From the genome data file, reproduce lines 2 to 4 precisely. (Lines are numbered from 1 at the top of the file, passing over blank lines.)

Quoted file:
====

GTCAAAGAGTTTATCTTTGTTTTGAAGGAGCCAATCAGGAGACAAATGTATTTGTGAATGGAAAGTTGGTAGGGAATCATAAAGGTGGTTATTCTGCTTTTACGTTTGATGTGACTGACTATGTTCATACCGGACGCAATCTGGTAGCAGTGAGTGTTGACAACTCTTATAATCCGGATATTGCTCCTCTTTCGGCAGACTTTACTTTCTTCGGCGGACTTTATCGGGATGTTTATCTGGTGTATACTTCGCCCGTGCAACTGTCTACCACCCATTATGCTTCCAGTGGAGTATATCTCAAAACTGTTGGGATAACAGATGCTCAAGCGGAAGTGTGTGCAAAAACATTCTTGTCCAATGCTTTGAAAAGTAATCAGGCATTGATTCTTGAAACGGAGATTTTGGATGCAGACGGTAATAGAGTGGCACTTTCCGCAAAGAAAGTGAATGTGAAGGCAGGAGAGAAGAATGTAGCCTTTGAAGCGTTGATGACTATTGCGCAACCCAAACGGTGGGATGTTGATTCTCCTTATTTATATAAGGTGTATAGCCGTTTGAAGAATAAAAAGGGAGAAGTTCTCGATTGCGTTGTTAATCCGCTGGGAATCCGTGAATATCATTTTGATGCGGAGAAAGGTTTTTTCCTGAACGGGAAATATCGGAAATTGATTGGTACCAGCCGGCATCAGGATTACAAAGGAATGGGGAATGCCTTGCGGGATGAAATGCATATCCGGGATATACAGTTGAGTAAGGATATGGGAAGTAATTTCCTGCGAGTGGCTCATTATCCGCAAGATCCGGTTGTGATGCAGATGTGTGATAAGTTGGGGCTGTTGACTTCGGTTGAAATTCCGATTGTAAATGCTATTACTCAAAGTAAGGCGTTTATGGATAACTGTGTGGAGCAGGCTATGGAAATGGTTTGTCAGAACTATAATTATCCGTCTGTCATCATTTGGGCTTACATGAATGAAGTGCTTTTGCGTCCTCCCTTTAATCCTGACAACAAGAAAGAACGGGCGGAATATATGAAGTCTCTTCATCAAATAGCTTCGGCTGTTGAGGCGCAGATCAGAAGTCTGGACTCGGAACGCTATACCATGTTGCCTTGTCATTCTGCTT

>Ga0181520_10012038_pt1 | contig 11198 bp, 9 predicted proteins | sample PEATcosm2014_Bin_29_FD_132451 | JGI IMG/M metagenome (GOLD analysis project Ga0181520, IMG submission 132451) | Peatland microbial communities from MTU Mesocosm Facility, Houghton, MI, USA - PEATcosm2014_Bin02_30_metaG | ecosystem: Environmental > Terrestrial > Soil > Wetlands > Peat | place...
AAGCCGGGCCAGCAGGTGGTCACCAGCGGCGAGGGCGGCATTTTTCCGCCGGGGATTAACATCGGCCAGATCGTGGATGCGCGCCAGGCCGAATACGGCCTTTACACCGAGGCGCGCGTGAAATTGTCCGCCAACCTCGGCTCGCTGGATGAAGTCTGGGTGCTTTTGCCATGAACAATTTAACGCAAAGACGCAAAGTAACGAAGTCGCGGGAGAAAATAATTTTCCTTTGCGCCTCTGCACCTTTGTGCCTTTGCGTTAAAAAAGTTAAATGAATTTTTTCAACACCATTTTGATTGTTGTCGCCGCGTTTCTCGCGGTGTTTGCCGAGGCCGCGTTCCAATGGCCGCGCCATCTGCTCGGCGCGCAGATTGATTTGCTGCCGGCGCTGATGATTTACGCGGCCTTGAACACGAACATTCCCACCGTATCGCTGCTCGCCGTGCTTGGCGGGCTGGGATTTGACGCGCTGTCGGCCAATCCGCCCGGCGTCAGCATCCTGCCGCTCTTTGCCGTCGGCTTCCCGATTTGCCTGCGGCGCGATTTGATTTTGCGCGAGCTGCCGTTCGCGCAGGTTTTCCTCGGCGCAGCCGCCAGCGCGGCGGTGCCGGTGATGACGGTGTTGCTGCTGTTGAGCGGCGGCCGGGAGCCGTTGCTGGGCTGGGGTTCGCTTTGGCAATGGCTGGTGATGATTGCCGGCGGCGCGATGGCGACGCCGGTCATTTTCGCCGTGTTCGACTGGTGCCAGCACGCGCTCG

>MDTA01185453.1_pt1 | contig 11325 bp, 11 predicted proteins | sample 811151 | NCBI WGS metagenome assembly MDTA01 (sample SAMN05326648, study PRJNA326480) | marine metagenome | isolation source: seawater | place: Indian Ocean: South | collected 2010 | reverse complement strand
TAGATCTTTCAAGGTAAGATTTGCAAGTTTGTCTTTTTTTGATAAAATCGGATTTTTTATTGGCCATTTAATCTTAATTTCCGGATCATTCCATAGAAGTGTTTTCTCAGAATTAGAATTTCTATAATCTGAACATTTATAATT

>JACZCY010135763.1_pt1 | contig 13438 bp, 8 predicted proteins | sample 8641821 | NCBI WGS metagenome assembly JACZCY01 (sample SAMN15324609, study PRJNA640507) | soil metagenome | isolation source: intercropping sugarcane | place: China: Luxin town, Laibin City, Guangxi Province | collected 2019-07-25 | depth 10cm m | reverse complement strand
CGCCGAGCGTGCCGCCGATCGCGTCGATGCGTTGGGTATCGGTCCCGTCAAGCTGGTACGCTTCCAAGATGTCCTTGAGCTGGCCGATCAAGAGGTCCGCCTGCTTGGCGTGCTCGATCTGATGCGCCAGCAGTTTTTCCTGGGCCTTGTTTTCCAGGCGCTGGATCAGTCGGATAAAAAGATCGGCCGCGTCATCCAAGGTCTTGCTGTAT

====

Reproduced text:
>Ga0181520_10012038_pt1 | contig 11198 bp, 9 predicted proteins | sample PEATcosm2014_Bin_29_FD_132451 | JGI IMG/M metagenome (GOLD analysis project Ga0181520, IMG submission 132451) | Peatland microbial communities from MTU Mesocosm Facility, Houghton, MI, USA - PEATcosm2014_Bin02_30_metaG | ecosystem: Environmental > Terrestrial > Soil > Wetlands > Peat | place...
AAGCCGGGCCAGCAGGTGGTCACCAGCGGCGAGGGCGGCATTTTTCCGCCGGGGATTAACATCGGCCAGATCGTGGATGCGCGCCAGGCCGAATACGGCCTTTACACCGAGGCGCGCGTGAAATTGTCCGCCAACCTCGGCTCGCTGGATGAAGTCTGGGTGCTTTTGCCATGAACAATTTAACGCAAAGACGCAAAGTAACGAAGTCGCGGGAGAAAATAATTTTCCTTTGCGCCTCTGCACCTTTGTGCCTTTGCGTTAAAAAAGTTAAATGAATTTTTTCAACACCATTTTGATTGTTGTCGCCGCGTTTCTCGCGGTGTTTGCCGAGGCCGCGTTCCAATGGCCGCGCCATCTGCTCGGCGCGCAGATTGATTTGCTGCCGGCGCTGATGATTTACGCGGCCTTGAACACGAACATTCCCACCGTATCGCTGCTCGCCGTGCTTGGCGGGCTGGGATTTGACGCGCTGTCGGCCAATCCGCCCGGCGTCAGCATCCTGCCGCTCTTTGCCGTCGGCTTCCCGATTTGCCTGCGGCGCGATTTGATTTTGCGCGAGCTGCCGTTCGCGCAGGTTTTCCTCGGCGCAGCCGCCAGCGCGGCGGTGCCGGTGATGACGGTGTTGCTGCTGTTGAGCGGCGGCCGGGAGCCGTTGCTGGGCTGGGGTTCGCTTTGGCAATGGCTGGTGATGATTGCCGGCGGCGCGATGGCGACGCCGGTCATTTTCGCCGTGTTCGACTGGTGCCAGCACGCGCTCG

>MDTA01185453.1_pt1 | contig 11325 bp, 11 predicted proteins | sample 811151 | NCBI WGS metagenome assembly MDTA01 (sample SAMN05326648, study PRJNA326480) | marine metagenome | isolation source: seawater | place: Indian Ocean: South | collected 2010 | reverse complement strand